A guest post shared by Lindsey
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Three ways to use tarot for creative writing
I first got into tarot about 9 months ago, after reading some of Beth’s lovely Autostraddle posts. While I would occasionally draw a card to see what was going on for me, I used the cards at first to work on my writing.
Tarot can be a wonderful tool for working through creative blocks, uncovering the deeper attributes of a creative piece, and generating story prompts or character ideas. Here are some of the ways that I’ve used tarot in my creative writing:
1. Better understand characters
As a writer, I’ve used tarot to better understand my characters. This is sort of like finding your tarot birth card, except you get to choose the major arcana card that most suits for characters.
For example, one character I’m working on is The Hierophant. She’s into logic, rules, order, playing by the book. That’s not my favorite card and that’s not my kind of person. She’s an antagonist to the main character. She hasn’t always been that way, though. Her parents got divorced, her little sister started acting out, and she embraced The Hierophant’s energies because she needed something constant to hold on to.
The main character, her sister is The Tower. She’s 15 and angsty. Her parents got divorced, she’s started a new school and doesn’t know anyone, she is starting to suspect her best friend is gay and worries it will change their relationship, and on top of all this change, she finds out that her one “safe space” is closing down. All the rugs pulled out. All the bricks torn down. All of that Tower energy. She doesn’t want to follow the rules, because for her, they don’t matter. Playing it safe didn’t protect her.
Having a tarot card for each character can be helpful by making sure that my characters are consistent in their actions or, if they are changing, that I’ve done a good job of constructing the events that lead to change. A tarot card can also be a good shorthand for describing or even thinking about my character. If I’m not sure how they would act in a situation, thinking about the energies of that card can help. When faced with a difficult situation, the Hierophant would consult the playbook while the Tower would use that explosive energy to fight.
2. Determine the “hidden motivation” in a dialog scene
Dialog is tricky for me. I’m not very good at writing it, I always think it sounds phony and not natural, and I don’t like reading extended dialog scenes. Yet, as a writer, you kinda have to do them. When I know I have to write a big dialog scene, say the one where the main character or uncovers the secret that her boss has been hiding and must decide what to do about it, I’ve found it to be helpful to draw a minor arcana card to represent that “hidden motivation” driving the scene. It’s also sort of like a cheat for me. I draw the card, I get those energies, it shapes the conversation.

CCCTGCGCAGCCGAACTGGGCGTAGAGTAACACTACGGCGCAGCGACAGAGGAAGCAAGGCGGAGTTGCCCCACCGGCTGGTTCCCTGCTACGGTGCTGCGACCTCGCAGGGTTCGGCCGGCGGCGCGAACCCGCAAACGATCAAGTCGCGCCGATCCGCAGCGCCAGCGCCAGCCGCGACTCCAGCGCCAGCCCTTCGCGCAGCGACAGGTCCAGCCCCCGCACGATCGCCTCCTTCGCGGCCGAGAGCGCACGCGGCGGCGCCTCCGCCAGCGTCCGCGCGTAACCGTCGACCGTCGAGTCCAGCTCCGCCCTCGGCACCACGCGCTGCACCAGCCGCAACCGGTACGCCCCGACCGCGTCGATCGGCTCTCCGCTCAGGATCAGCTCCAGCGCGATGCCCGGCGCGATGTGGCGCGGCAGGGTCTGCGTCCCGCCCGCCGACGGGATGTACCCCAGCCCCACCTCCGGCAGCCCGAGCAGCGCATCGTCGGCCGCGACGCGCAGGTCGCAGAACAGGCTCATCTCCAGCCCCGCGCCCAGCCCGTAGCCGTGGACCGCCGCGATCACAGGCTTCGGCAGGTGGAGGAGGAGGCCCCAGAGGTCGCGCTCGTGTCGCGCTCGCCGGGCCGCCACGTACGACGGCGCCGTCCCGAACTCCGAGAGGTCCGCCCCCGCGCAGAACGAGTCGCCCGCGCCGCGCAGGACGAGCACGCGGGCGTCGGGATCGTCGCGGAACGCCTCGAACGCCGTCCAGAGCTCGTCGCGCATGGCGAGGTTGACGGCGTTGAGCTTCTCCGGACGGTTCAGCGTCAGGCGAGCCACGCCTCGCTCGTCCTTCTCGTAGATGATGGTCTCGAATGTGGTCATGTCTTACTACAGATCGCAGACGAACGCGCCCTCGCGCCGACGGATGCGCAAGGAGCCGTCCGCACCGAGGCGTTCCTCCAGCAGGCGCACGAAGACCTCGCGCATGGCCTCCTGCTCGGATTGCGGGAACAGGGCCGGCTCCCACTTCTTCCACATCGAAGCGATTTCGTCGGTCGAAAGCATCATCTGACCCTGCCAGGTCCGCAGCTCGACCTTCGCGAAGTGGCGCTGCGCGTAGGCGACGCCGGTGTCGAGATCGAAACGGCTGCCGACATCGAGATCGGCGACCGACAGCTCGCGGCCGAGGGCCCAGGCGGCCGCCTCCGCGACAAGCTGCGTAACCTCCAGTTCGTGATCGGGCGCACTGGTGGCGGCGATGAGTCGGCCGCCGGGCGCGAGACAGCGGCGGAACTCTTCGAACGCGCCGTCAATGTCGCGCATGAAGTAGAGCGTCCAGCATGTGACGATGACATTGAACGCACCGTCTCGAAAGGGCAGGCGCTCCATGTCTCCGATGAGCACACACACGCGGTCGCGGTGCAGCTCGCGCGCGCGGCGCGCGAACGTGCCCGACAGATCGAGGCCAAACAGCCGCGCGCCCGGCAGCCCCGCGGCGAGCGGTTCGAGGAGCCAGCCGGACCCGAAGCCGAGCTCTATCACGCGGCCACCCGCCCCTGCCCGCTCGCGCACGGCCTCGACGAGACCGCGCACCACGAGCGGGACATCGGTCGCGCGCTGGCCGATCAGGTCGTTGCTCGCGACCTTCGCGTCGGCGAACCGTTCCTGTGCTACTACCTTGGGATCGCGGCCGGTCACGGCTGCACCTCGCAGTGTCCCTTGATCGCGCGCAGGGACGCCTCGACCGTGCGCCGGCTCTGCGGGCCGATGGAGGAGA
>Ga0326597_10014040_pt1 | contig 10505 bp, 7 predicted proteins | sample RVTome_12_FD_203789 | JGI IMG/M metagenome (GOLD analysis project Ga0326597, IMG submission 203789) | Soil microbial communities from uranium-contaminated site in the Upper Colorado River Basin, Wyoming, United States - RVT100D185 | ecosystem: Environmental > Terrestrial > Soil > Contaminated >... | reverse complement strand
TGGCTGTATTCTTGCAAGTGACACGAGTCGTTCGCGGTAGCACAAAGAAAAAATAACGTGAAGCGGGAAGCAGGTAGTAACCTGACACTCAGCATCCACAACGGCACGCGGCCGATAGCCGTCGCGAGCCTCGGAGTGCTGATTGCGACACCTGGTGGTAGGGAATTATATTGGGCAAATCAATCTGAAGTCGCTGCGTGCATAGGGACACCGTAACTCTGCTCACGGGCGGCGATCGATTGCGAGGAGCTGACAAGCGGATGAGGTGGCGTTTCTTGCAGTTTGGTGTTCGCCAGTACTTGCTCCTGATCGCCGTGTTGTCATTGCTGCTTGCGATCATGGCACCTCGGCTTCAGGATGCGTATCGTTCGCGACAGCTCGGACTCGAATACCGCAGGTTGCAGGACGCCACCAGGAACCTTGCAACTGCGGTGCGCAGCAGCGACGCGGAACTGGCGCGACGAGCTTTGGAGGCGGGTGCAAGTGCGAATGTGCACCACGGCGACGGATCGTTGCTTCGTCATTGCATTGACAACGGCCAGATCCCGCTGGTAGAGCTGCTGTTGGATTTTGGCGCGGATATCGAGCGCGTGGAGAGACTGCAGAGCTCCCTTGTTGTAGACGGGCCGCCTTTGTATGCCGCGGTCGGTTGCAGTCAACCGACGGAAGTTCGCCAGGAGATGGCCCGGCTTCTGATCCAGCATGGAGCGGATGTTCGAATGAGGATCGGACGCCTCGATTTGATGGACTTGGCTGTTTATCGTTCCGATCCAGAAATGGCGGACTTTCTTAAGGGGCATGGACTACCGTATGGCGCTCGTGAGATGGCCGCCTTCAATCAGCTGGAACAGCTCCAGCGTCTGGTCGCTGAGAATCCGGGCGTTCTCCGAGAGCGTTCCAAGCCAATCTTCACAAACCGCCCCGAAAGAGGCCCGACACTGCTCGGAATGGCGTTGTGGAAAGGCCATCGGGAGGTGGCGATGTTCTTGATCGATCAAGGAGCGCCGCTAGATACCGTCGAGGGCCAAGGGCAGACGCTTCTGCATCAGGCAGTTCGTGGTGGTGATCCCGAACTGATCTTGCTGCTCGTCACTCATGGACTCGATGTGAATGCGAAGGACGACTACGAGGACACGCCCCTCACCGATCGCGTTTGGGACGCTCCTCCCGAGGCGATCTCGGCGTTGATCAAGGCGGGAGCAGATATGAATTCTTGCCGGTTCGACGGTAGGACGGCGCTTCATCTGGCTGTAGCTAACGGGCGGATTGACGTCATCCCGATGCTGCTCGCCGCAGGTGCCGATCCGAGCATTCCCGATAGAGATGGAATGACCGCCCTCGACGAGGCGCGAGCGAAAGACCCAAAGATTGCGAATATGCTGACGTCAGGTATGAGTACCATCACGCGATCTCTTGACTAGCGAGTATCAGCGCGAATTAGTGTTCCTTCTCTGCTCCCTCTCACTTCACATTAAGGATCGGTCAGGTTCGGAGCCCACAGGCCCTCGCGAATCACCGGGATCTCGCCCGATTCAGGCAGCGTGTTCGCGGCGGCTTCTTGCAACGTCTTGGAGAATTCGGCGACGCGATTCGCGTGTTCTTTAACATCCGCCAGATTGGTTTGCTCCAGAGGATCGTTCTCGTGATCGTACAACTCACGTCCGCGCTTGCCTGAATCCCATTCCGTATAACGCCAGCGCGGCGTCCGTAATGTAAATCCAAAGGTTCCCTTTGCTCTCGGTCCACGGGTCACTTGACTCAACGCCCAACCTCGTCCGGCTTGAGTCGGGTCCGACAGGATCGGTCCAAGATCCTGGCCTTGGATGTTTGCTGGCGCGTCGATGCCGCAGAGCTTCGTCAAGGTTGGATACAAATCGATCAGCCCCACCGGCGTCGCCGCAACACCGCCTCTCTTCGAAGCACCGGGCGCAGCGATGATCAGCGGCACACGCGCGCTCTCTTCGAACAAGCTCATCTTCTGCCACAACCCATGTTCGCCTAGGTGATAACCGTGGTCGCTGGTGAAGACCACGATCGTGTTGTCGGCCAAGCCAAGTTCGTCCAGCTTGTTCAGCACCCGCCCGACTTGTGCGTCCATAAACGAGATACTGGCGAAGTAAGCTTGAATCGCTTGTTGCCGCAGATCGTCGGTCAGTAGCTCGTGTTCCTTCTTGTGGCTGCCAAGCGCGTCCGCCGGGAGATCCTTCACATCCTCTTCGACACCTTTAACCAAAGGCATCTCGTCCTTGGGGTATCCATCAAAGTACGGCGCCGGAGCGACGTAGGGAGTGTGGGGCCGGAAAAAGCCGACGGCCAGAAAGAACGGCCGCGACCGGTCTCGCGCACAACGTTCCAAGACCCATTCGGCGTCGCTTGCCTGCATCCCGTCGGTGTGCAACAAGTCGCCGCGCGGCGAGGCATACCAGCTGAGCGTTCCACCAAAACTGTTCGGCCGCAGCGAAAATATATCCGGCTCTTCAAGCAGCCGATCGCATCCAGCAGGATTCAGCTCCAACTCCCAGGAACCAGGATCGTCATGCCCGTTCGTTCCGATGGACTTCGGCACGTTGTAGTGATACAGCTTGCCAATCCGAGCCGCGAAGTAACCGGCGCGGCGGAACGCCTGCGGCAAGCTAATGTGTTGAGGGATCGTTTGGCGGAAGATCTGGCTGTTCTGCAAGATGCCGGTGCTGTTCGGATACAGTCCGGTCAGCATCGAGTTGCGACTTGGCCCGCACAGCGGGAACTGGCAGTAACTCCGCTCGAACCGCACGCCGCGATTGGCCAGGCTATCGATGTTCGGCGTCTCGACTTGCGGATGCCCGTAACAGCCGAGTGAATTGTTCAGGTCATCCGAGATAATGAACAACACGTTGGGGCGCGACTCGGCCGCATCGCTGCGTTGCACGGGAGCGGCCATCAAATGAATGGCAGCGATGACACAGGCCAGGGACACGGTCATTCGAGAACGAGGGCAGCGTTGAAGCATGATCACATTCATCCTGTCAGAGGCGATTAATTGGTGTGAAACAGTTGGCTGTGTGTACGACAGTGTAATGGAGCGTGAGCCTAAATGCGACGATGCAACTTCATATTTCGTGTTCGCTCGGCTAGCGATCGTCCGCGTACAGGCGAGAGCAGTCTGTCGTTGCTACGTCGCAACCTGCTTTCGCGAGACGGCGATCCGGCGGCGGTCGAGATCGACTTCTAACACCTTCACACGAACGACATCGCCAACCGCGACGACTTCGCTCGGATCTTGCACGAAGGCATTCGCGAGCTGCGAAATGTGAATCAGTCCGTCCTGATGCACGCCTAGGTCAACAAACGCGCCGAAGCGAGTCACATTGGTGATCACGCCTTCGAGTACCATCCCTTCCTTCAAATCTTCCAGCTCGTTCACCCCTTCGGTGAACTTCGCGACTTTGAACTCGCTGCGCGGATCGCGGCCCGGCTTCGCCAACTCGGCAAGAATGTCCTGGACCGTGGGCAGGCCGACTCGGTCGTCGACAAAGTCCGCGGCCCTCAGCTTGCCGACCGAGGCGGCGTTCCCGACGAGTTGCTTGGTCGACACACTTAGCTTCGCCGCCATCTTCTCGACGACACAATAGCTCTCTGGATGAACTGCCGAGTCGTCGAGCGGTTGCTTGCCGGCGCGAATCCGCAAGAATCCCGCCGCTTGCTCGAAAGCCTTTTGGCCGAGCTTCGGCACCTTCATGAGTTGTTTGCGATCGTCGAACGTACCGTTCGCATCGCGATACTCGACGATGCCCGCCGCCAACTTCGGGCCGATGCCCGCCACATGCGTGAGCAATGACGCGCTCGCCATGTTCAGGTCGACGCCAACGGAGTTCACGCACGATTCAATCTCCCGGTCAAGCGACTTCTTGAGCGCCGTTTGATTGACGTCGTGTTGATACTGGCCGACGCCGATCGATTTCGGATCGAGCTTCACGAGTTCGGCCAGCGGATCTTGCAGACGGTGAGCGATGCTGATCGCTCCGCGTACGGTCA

For example, let’s say I draw the Seven of Wands. Going into that confrontation, my character might feel she is standing up for what’s right or taking a stand against this deception. The conversation would be charged with her sense of justice or retribution.
Yet, what if I drew the Six of Pentacles for the same scenario? A more murky, give-and-take card, its energies might suggest that my main character leverage the information for her gain, or use it to draw out a concession that would make her life better? (I won’t tell if you won’tÉ) Or, what if she reevaluated and decided not to have the confrontation right then but to gather more information or seek another’s opinion?
3. As a cheat sheet
Finally, whenever I get into a jam and I’m not sure where to go next, I use tarot to draw a card to figure out how to get unstuck. I draw a card, and I channel its energies into determining the next scene and its consequences.
Let’s say my main character is having a fight with her parents over boundaries. She’s full of righteous anger. I draw a card to determine what happens next – does she rebel or withdraw? Does the fight blow over or set the course for a worse relationship? I draw the Six of Wands. Success is within reach. How so? Maybe she comes up with a responsible plan to get what she wantsÉ.or figures out how to go behind their backs and get what she wants without them knowing it.
But what if I draw the High Priestess? Instead of having reassurance, my character might be drawn into introspection and listening to her heart. She might get what she wants in this case, but it would be by going deep within and examining her beliefsÉa much different story!
These are just some of the ways that I’ve used tarot in my own storytelling. While these are specific to writing, I don’t think they need to be. I imagine musicians, visual artists, and all sorts of creative folks could find inspiration from a well-timed card draw.
Lindsey is a freelance and creative writer. She’s had several short stories published and multiple novels in the work, in addition to performing freelance blogging and website writing for clients in various industries.
In addition to learning tarot, she spends her time cooking, home brewing, stand-up paddleboarding, selling vintage home goods, running a small-batch confection shop, and traveling.
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